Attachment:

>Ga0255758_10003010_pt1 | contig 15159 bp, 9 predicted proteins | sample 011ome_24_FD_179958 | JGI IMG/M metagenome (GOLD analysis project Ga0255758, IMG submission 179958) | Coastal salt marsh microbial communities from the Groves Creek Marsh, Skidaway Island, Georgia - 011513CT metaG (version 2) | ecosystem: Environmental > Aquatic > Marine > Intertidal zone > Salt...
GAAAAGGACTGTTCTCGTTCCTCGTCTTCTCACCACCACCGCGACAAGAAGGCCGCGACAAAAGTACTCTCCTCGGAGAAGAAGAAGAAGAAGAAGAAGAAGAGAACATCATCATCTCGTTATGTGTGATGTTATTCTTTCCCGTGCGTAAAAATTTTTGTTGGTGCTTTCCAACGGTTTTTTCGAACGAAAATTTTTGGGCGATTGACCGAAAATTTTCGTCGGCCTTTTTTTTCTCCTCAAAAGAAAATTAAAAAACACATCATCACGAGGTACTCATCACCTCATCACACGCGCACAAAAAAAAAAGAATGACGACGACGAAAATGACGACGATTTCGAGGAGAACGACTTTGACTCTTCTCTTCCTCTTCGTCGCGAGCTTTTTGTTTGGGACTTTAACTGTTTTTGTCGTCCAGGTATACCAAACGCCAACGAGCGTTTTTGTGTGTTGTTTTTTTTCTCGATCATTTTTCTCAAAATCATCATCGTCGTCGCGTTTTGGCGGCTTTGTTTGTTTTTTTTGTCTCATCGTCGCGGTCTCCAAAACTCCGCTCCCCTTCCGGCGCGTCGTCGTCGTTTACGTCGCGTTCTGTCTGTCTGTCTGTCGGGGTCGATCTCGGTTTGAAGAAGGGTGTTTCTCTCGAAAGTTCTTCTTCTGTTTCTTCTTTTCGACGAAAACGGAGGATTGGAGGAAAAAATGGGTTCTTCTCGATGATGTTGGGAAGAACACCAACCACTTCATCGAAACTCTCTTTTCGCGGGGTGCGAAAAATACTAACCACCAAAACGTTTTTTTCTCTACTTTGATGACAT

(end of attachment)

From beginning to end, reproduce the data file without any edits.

>Ga0255758_10003010_pt1 | contig 15159 bp, 9 predicted proteins | sample 011ome_24_FD_179958 | JGI IMG/M metagenome (GOLD analysis project Ga0255758, IMG submission 179958) | Coastal salt marsh microbial communities from the Groves Creek Marsh, Skidaway Island, Georgia - 011513CT metaG (version 2) | ecosystem: Environmental > Aquatic > Marine > Intertidal zone > Salt...
GAAAAGGACTGTTCTCGTTCCTCGTCTTCTCACCACCACCGCGACAAGAAGGCCGCGACAAAAGTACTCTCCTCGGAGAAGAAGAAGAAGAAGAAGAAGAAGAGAACATCATCATCTCGTTATGTGTGATGTTATTCTTTCCCGTGCGTAAAAATTTTTGTTGGTGCTTTCCAACGGTTTTTTCGAACGAAAATTTTTGGGCGATTGACCGAAAATTTTCGTCGGCCTTTTTTTTCTCCTCAAAAGAAAATTAAAAAACACATCATCACGAGGTACTCATCACCTCATCACACGCGCACAAAAAAAAAAGAATGACGACGACGAAAATGACGACGATTTCGAGGAGAACGACTTTGACTCTTCTCTTCCTCTTCGTCGCGAGCTTTTTGTTTGGGACTTTAACTGTTTTTGTCGTCCAGGTATACCAAACGCCAACGAGCGTTTTTGTGTGTTGTTTTTTTTCTCGATCATTTTTCTCAAAATCATCATCGTCGTCGCGTTTTGGCGGCTTTGTTTGTTTTTTTTGTCTCATCGTCGCGGTCTCCAAAACTCCGCTCCCCTTCCGGCGCGTCGTCGTCGTTTACGTCGCGTTCTGTCTGTCTGTCTGTCGGGGTCGATCTCGGTTTGAAGAAGGGTGTTTCTCTCGAAAGTTCTTCTTCTGTTTCTTCTTTTCGACGAAAACGGAGGATTGGAGGAAAAAATGGGTTCTTCTCGATGATGTTGGGAAGAACACCAACCACTTCATCGAAACTCTCTTTTCGCGGGGTGCGAAAAATACTAACCACCAAAACGTTTTTTTCTCTACTTTGATGACAT